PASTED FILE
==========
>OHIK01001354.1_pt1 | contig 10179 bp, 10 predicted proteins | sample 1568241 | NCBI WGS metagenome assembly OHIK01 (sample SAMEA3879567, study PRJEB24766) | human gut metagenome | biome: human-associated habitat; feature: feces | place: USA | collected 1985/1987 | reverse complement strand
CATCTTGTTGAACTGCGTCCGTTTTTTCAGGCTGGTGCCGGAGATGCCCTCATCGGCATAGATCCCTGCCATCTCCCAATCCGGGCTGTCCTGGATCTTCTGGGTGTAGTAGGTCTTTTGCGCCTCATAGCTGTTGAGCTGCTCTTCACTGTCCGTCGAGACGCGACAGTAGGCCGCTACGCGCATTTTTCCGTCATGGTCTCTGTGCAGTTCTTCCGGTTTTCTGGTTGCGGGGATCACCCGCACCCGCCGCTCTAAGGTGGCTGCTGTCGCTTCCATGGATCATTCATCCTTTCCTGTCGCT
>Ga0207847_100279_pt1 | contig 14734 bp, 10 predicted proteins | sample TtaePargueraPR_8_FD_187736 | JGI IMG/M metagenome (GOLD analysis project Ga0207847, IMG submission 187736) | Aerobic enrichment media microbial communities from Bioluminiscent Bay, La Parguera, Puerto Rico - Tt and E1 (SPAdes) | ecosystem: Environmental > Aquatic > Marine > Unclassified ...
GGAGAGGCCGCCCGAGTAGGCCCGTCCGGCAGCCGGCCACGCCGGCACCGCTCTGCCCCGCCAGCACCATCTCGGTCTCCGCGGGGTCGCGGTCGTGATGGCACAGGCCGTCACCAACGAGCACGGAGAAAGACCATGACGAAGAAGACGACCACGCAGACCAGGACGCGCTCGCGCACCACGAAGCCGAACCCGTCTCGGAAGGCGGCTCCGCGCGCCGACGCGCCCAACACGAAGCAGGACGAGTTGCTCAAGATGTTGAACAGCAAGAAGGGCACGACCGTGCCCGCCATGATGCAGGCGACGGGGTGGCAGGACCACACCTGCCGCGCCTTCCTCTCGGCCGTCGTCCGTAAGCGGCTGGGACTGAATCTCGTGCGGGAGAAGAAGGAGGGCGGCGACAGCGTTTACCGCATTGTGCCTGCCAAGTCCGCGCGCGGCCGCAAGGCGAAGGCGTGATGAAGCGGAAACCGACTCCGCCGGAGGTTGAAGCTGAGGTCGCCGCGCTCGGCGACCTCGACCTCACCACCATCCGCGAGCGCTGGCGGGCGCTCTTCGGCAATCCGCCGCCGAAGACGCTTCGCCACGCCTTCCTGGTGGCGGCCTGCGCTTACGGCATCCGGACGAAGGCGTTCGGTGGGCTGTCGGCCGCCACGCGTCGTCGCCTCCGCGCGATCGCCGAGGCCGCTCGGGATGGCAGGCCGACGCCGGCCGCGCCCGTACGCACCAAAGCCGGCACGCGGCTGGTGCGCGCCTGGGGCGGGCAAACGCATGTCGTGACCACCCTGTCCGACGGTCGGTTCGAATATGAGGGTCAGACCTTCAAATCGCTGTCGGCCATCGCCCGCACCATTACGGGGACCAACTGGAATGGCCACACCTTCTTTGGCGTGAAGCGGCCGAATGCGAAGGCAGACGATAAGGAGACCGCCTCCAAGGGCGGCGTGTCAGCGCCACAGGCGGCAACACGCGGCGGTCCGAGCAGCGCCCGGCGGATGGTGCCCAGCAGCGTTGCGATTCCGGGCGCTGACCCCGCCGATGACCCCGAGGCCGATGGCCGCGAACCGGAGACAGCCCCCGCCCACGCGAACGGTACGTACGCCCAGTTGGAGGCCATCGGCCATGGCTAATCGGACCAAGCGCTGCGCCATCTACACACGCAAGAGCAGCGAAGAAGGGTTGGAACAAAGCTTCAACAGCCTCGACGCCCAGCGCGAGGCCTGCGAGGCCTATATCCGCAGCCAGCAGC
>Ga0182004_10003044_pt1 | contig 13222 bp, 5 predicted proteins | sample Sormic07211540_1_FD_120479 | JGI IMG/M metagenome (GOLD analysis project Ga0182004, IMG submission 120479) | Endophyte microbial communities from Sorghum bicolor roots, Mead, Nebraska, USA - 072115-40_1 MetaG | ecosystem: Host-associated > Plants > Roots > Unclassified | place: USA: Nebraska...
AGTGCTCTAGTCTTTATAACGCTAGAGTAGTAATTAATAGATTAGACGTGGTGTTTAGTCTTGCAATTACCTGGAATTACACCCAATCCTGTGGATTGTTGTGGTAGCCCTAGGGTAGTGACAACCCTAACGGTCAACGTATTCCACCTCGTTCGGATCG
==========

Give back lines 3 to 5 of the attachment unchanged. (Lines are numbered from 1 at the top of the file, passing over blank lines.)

>Ga0207847_100279_pt1 | contig 14734 bp, 10 predicted proteins | sample TtaePargueraPR_8_FD_187736 | JGI IMG/M metagenome (GOLD analysis project Ga0207847, IMG submission 187736) | Aerobic enrichment media microbial communities from Bioluminiscent Bay, La Parguera, Puerto Rico - Tt and E1 (SPAdes) | ecosystem: Environmental > Aquatic > Marine > Unclassified ...
GGAGAGGCCGCCCGAGTAGGCCCGTCCGGCAGCCGGCCACGCCGGCACCGCTCTGCCCCGCCAGCACCATCTCGGTCTCCGCGGGGTCGCGGTCGTGATGGCACAGGCCGTCACCAACGAGCACGGAGAAAGACCATGACGAAGAAGACGACCACGCAGACCAGGACGCGCTCGCGCACCACGAAGCCGAACCCGTCTCGGAAGGCGGCTCCGCGCGCCGACGCGCCCAACACGAAGCAGGACGAGTTGCTCAAGATGTTGAACAGCAAGAAGGGCACGACCGTGCCCGCCATGATGCAGGCGACGGGGTGGCAGGACCACACCTGCCGCGCCTTCCTCTCGGCCGTCGTCCGTAAGCGGCTGGGACTGAATCTCGTGCGGGAGAAGAAGGAGGGCGGCGACAGCGTTTACCGCATTGTGCCTGCCAAGTCCGCGCGCGGCCGCAAGGCGAAGGCGTGATGAAGCGGAAACCGACTCCGCCGGAGGTTGAAGCTGAGGTCGCCGCGCTCGGCGACCTCGACCTCACCACCATCCGCGAGCGCTGGCGGGCGCTCTTCGGCAATCCGCCGCCGAAGACGCTTCGCCACGCCTTCCTGGTGGCGGCCTGCGCTTACGGCATCCGGACGAAGGCGTTCGGTGGGCTGTCGGCCGCCACGCGTCGTCGCCTCCGCGCGATCGCCGAGGCCGCTCGGGATGGCAGGCCGACGCCGGCCGCGCCCGTACGCACCAAAGCCGGCACGCGGCTGGTGCGCGCCTGGGGCGGGCAAACGCATGTCGTGACCACCCTGTCCGACGGTCGGTTCGAATATGAGGGTCAGACCTTCAAATCGCTGTCGGCCATCGCCCGCACCATTACGGGGACCAACTGGAATGGCCACACCTTCTTTGGCGTGAAGCGGCCGAATGCGAAGGCAGACGATAAGGAGACCGCCTCCAAGGGCGGCGTGTCAGCGCCACAGGCGGCAACACGCGGCGGTCCGAGCAGCGCCCGGCGGATGGTGCCCAGCAGCGTTGCGATTCCGGGCGCTGACCCCGCCGATGACCCCGAGGCCGATGGCCGCGAACCGGAGACAGCCCCCGCCCACGCGAACGGTACGTACGCCCAGTTGGAGGCCATCGGCCATGGCTAATCGGACCAAGCGCTGCGCCATCTACACACGCAAGAGCAGCGAAGAAGGGTTGGAACAAAGCTTCAACAGCCTCGACGCCCAGCGCGAGGCCTGCGAGGCCTATATCCGCAGCCAGCAGC
>Ga0182004_10003044_pt1 | contig 13222 bp, 5 predicted proteins | sample Sormic07211540_1_FD_120479 | JGI IMG/M metagenome (GOLD analysis project Ga0182004, IMG submission 120479) | Endophyte microbial communities from Sorghum bicolor roots, Mead, Nebraska, USA - 072115-40_1 MetaG | ecosystem: Host-associated > Plants > Roots > Unclassified | place: USA: Nebraska...